11 – Why The Journey To Your Art Is More Important Than The Art Itself

Why The Journey To Your Art Is More Important Than The Art Itself

Why The Journey To Your Art Is More Important Than The Art Itself

Having a completed project is all well and good but if you weren’t inspired by the process there is a good chance you won’t continue. In today’s episode we talk through the 3 main points of my family’s creative philosophy based on the two interviews I did with my mom and dad.

Hi and welcome to episode 11 of The Spark & The Art podcast. I’m your host, Tucker. 

The Last two interviews were with my parents. It was the first time I’ve sat down and really talked with them about their creative endeavours. And it was awesome. After listening back to both conversations I can see where I got a lot of my philosophy from. I chose the main points and some quotes from the interviews. 


Three main points in my family’s creative process are:

It’s the journey. It’s not so much the final product because there will always be another project to take on, picture to take, song to sing or story to tell. This goes back to the Body Of Work episode (TheSparkAndTheArt.com/3) where I talk about how I’m just doing my projects to get them done without any real expectation that they will please anyone but myself and perhaps a few other folks. It’s not a good business strategy but it’s my sanity strategy. 

In my dad’s interview (TheSparkAndTheArt.com/8) he said “It’s the learning that makes it exciting.” As much as he enjoys the making prints of his photos when they are all done, it’s the learning process the “How can I do …” that keeps him going. 

In my mom’s interview (TheSparkAndTheArt.com/10)  she talked about how every year she would ask her self if this was the year she could start a band and if the answer was no she would figure out, and be honest with herself about, what she needed to work on to get to that goal. 

Other people enhance the journey. My dad looked for a photography mentor to help him improve his skills. Both my mom and dad look for opportunities to play with or for other people. While my songwriting has been mostly a personal activity I knew that in order to record my Born To The World CD to a quality I would be proud of, I would have to collaborate with other musicians. In order to have my Zany Zoo kids’ book publishable I’d have to collaborate with an illustrator who could draw (Since I can’t. Like almost at all.)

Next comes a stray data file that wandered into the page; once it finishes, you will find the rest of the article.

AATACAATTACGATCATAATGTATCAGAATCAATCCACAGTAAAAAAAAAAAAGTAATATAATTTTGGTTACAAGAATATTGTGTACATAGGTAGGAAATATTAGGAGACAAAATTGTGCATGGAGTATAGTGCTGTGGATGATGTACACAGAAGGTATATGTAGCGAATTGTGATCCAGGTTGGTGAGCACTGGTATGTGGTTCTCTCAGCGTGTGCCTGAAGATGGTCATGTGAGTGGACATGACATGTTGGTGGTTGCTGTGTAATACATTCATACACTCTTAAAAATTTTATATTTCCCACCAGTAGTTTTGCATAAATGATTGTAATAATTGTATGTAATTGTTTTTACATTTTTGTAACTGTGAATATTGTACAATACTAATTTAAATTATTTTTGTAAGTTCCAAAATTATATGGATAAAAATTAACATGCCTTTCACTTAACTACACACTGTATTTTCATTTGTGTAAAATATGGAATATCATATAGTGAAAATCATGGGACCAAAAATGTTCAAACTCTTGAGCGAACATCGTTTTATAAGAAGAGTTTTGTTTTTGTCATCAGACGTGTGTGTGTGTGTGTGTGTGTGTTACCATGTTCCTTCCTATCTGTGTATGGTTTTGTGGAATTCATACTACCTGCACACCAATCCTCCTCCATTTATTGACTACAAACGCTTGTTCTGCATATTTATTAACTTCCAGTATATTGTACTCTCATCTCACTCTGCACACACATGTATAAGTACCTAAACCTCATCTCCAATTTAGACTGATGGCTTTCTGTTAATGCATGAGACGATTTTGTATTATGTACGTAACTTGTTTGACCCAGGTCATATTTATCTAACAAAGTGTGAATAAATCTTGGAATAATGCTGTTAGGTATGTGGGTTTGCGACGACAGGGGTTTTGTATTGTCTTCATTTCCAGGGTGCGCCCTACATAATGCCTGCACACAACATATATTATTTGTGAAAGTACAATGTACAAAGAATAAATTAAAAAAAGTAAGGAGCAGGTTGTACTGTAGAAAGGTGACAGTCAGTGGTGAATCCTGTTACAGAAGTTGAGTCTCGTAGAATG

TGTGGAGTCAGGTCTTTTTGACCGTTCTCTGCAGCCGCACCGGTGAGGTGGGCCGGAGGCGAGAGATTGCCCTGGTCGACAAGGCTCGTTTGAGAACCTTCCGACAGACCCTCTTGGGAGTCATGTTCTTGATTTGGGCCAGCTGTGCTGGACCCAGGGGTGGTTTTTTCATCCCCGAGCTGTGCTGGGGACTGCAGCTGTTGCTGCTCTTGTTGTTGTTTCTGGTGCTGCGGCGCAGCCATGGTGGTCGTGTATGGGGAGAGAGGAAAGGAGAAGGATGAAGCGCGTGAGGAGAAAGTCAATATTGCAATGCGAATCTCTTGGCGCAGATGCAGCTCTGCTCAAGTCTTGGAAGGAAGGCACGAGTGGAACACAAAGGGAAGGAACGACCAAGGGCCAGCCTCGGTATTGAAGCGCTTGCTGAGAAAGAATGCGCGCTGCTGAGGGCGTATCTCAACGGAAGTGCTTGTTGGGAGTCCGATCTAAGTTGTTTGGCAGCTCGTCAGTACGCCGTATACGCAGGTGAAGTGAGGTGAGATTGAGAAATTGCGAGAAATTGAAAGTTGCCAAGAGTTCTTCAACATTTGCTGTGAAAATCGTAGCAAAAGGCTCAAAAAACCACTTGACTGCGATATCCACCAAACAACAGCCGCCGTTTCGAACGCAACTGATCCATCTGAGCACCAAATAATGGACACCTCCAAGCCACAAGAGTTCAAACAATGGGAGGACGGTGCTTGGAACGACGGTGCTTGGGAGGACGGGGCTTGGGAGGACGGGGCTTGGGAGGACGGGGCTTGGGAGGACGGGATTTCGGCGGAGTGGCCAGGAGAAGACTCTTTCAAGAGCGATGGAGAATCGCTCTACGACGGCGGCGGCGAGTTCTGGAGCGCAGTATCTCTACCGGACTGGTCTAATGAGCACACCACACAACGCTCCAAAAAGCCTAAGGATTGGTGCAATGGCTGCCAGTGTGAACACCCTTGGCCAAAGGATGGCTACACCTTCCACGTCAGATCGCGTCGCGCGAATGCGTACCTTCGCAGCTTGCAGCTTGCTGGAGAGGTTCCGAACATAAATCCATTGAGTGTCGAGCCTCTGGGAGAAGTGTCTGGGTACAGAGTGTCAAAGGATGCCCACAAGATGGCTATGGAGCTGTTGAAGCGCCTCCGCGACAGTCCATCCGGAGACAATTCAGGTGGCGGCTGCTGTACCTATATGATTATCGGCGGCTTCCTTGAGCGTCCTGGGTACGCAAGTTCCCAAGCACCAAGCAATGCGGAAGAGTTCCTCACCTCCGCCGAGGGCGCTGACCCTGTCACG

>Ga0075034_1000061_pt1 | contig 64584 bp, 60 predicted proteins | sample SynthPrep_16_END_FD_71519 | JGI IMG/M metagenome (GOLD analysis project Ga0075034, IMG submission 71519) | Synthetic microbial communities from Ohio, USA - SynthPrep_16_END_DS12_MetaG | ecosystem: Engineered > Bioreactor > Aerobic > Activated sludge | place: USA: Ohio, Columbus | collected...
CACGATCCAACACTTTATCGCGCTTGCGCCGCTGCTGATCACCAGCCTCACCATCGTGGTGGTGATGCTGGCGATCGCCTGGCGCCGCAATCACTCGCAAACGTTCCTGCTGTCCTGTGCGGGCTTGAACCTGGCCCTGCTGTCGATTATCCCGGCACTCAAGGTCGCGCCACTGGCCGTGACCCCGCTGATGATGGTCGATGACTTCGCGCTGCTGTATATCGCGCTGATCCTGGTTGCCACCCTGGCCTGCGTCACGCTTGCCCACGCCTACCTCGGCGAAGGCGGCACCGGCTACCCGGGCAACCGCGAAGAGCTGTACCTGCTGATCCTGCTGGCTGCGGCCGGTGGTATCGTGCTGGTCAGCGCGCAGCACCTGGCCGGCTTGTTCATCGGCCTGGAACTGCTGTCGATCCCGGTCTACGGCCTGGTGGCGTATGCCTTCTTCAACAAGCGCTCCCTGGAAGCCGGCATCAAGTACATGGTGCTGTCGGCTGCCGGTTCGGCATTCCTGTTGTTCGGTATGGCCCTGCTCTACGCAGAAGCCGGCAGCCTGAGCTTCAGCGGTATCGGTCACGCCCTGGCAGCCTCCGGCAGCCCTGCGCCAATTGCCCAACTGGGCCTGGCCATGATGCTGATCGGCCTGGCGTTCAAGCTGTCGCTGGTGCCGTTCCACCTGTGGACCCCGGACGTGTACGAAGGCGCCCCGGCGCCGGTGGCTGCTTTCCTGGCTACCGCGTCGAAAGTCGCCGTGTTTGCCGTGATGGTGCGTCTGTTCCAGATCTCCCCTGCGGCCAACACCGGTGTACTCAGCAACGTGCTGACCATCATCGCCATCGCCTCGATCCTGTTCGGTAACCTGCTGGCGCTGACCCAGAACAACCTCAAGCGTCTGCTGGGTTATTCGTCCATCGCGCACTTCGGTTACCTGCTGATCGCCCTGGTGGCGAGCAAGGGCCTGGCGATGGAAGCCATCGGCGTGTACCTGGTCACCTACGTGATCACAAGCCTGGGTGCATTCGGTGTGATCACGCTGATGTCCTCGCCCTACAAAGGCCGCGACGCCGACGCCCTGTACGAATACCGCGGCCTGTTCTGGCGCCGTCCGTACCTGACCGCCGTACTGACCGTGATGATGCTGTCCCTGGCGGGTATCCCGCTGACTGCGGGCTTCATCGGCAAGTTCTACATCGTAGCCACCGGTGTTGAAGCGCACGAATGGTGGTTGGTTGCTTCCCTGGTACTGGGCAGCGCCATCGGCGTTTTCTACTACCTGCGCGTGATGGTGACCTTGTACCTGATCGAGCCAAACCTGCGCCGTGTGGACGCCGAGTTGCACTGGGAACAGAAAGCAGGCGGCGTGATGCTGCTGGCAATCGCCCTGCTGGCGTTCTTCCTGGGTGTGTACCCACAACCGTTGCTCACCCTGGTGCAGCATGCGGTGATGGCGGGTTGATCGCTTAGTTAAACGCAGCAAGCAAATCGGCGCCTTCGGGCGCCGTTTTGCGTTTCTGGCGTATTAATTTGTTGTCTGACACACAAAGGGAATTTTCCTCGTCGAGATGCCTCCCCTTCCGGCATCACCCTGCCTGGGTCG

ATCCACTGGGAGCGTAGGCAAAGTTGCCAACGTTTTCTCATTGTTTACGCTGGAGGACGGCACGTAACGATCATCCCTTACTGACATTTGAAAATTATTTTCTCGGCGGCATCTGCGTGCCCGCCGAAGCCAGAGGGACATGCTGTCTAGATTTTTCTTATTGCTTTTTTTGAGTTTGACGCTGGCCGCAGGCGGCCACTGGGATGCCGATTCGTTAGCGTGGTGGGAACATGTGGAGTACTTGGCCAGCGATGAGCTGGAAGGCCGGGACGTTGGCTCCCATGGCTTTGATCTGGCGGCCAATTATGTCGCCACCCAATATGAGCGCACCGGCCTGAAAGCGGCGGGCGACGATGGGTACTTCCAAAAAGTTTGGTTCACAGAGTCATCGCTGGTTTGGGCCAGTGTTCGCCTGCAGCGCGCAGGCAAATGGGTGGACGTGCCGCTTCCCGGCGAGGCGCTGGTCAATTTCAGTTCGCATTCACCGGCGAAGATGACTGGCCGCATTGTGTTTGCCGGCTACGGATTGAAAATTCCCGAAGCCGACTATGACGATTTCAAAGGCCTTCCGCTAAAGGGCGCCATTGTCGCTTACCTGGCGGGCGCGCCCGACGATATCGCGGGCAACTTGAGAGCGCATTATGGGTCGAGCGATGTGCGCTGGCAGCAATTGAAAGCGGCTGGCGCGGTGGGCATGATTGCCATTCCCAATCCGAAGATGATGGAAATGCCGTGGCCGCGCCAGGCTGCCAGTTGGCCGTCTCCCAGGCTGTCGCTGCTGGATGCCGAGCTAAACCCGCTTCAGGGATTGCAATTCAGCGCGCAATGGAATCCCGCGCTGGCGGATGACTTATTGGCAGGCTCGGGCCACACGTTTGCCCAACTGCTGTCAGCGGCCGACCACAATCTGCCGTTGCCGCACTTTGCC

In Carolyn’s interview she talked about how important creative groups were “[One of] The things that’s important to me as a creative person is to be connected with other creative people.” She also talked about how if she couldn’t find a group she just asked people if they would like to join her in a group. People said yes and she had her community. 

It’s never too late to start. My dad started photography and music in his late fifties. My mom though she’s been writing for 40 years only started focusing on making a living with music now that she’s in her 60s and retired. I started a podcast at 42 because they weren’t around more than a few years ago. One of my mom’s favourite things to do is work in her garden. One of her favourite flowers is the purple aster. It’s one of the last flowers to bloom in the garden. It’s lovely and worth the wait. That’s where my mom’s credo “It’s never to late to bloom.” comes from. You may feel like summer is almost over and all the other flowers are blooming around you so there’s no use in trying but remember. Maybe your talents are enhanced by the fact that you are starting a little later that the rest. It’s never too late to bloom. 


Here is where you get to do some thinking. 

- What is it that intrigues you? What would you get excited to learn more about each time you tried it? 

- How could other people help in your artistic journey? Would a collaborator help? Do you just need a mentor to help figure out some details. Do you need a whole group of like minded people? If a group doesn’t exist how could you get one started? 

What have you been putting off until ‘someday’ that you could just start now? If you can’t start what do you need to do to get to the point where you could start. Everything you do should be leading to that one goal of starting. 

Thanks for listening I hope you got something out of today’s episode. If you did or you just have questions about what we talked about feel free to tweet me at @SH_Tucker.

Is there someone you know who may be struggling with starting because they think it’s a little to late to start? Please forward this episode, it would help out the podcast as well as your friend. The shareable address of this episode is TheSparkAndTheArt.com/11 

Thanks for listening and remember, you won’t get the art without the work and you won’t do the work without the spark.